In brief...

I'm a Nature-lover, aspiring conservationist, and wannabe traveller in search of outdoor adventure.
My interests vary from conservation to education to heritage to Nature (biodiversity & wildlife) to outdoor activities to life in general.
They occupy most of my waking moment.
Do read my blogs, follow me on Twitter (@jocelynesze) and friend me on Facebook (subject to my discretion). Visit my Nature blog, Nature Rambles, at

UPDATE 2 Apr 2017 - This site is no longer maintained, please visit if you're interested in more recent writing.

Sunday, March 02, 2014

"Tradition" and "modernisation".

This is, I think, a conflict that has been at the very centre of myself since I started doing what I enjoy doing. And while it was rather dampened when I was still in school/in Singapore, increasingly I get to the point where I might have to make decisions that would affect not just myself, but those around me.

As I think more about what I want to do after graduation and what I have to do now, this issue is constantly on the back of my head. Perhaps in some ways, it's not a conflict, just what I make it out to be. You could title it whatever you want, but to me, it's a tug-of-war between the traditional family focus and the "more modern" individual emphasis. Yeah, I know individualism is not necessarily progress or modernisation, but it is a shift away from the standard (in Asia anyway) and for the lack of better words, let me just call that "modernisation".

I am interested in history, in heritage, in the past, in traditions – especially in recent years. Raffles, Cambridge, even my religion (the Roman Catholic Church), these are all institutions full of traditions and history (to varying time scales) and I'm proud of them. I feel incredibly honoured and humbled to be part of institutions with an amazing history behind them, and to be able to count myself as part of them.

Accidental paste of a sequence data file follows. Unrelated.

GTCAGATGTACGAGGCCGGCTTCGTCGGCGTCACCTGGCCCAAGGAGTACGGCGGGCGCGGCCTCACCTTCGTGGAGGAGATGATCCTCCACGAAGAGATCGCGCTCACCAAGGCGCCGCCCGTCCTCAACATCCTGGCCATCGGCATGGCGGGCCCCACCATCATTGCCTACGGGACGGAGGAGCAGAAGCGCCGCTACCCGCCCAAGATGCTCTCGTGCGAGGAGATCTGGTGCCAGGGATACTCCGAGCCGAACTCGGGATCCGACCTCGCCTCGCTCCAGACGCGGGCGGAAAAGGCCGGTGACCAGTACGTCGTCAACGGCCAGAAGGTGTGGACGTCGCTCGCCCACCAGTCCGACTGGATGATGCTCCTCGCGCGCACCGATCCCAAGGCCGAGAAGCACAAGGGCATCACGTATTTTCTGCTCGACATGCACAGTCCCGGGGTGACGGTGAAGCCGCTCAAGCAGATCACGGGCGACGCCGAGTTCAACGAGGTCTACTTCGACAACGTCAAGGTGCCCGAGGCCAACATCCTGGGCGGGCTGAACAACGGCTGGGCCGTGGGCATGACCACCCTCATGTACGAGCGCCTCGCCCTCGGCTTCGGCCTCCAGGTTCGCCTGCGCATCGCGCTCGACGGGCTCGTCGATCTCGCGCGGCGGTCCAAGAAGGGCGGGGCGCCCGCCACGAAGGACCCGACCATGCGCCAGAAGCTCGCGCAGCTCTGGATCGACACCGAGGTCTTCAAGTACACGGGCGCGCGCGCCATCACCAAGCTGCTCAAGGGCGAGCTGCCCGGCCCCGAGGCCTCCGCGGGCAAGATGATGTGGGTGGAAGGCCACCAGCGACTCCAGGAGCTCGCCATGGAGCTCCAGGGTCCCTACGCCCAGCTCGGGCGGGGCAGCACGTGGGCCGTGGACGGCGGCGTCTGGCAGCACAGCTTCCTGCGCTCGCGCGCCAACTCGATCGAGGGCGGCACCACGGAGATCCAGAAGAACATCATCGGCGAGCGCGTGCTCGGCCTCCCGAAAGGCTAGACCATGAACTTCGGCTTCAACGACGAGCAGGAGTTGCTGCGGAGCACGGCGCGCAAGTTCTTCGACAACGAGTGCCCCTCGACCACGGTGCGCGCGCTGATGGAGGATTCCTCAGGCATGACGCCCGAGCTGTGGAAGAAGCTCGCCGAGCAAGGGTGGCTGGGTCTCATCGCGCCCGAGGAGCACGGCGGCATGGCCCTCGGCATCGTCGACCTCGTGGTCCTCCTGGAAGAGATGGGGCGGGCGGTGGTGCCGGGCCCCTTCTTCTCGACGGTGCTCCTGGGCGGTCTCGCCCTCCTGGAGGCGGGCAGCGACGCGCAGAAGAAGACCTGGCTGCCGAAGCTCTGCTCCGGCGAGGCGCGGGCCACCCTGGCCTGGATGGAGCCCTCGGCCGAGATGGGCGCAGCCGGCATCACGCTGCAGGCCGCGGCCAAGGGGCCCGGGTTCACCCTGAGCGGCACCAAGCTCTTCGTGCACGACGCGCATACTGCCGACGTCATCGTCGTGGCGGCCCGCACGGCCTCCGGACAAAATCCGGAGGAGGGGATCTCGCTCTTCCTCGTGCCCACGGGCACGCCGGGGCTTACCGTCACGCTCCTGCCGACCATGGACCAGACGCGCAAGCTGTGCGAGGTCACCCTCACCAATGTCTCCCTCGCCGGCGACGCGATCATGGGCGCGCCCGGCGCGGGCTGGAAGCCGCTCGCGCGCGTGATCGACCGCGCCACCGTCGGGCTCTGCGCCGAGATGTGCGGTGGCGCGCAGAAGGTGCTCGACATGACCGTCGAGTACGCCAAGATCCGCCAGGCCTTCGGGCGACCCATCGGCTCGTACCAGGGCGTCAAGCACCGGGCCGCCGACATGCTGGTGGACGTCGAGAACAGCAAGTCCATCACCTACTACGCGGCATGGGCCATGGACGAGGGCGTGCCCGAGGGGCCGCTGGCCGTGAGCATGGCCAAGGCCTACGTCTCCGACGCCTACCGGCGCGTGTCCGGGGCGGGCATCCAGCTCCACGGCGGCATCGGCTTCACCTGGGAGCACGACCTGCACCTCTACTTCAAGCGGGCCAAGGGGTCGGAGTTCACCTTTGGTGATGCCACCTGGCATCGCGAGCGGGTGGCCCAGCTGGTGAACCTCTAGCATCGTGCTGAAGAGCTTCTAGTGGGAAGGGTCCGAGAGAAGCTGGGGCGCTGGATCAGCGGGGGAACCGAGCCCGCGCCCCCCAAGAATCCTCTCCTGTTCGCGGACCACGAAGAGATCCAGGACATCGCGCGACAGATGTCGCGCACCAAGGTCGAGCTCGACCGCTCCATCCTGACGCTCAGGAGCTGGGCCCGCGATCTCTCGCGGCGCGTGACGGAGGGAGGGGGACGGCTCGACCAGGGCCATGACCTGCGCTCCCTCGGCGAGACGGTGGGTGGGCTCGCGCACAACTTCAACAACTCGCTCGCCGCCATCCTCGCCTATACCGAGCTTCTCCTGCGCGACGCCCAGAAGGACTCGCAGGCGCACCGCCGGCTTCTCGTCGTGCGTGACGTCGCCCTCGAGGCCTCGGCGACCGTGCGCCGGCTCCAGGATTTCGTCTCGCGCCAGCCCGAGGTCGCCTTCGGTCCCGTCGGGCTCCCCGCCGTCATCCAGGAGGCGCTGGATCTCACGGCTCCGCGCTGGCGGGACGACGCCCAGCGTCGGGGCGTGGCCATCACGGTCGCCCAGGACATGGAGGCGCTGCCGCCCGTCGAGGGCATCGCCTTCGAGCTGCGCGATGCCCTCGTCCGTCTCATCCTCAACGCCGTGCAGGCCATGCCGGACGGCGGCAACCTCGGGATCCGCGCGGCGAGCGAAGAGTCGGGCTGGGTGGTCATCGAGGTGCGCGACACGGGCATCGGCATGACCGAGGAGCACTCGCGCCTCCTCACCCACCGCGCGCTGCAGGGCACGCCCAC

I love my family and the "traditions": meeting up with extended family every week for a meal, and when we were younger, going out for outings and trips. All the important calendar dates (Chinese New Year, Christmas, birthdays, Father's Day/Mother's Day etc) when we just gather to eat a lot. Family is everything, and you can always rely on your family if anything goes wrong (or you should be able to anyway). Blood is thicker than water, or so the saying goes, and our social policy in Singapore revolves around that central tenet, that you first turn to your family before the state. (Which is why people who have no family to turn to often end up marginalised in society and don't get enough help and support etc but that's another issue altogether)

It seems quite different from here, or perhaps much of the Western world. Not that family isn't important to them – it still is, and you can sometimes see how tight-knit their families are. But I think there is more of an emphasis on the individual, that the family is more like a nursery habitat to bring the kids up, and once they're fully fledged, off they go. Perhaps once in a while they come back, but that's about it. Whereas back home, it's more like an ant colony. You grow up, you head off and venture out into the world, but at the end of the day, you still head back to where you were born, to where your family is. Maybe this is not the best analogy in trying to bring across what I was trying to say, but I hope you get my point.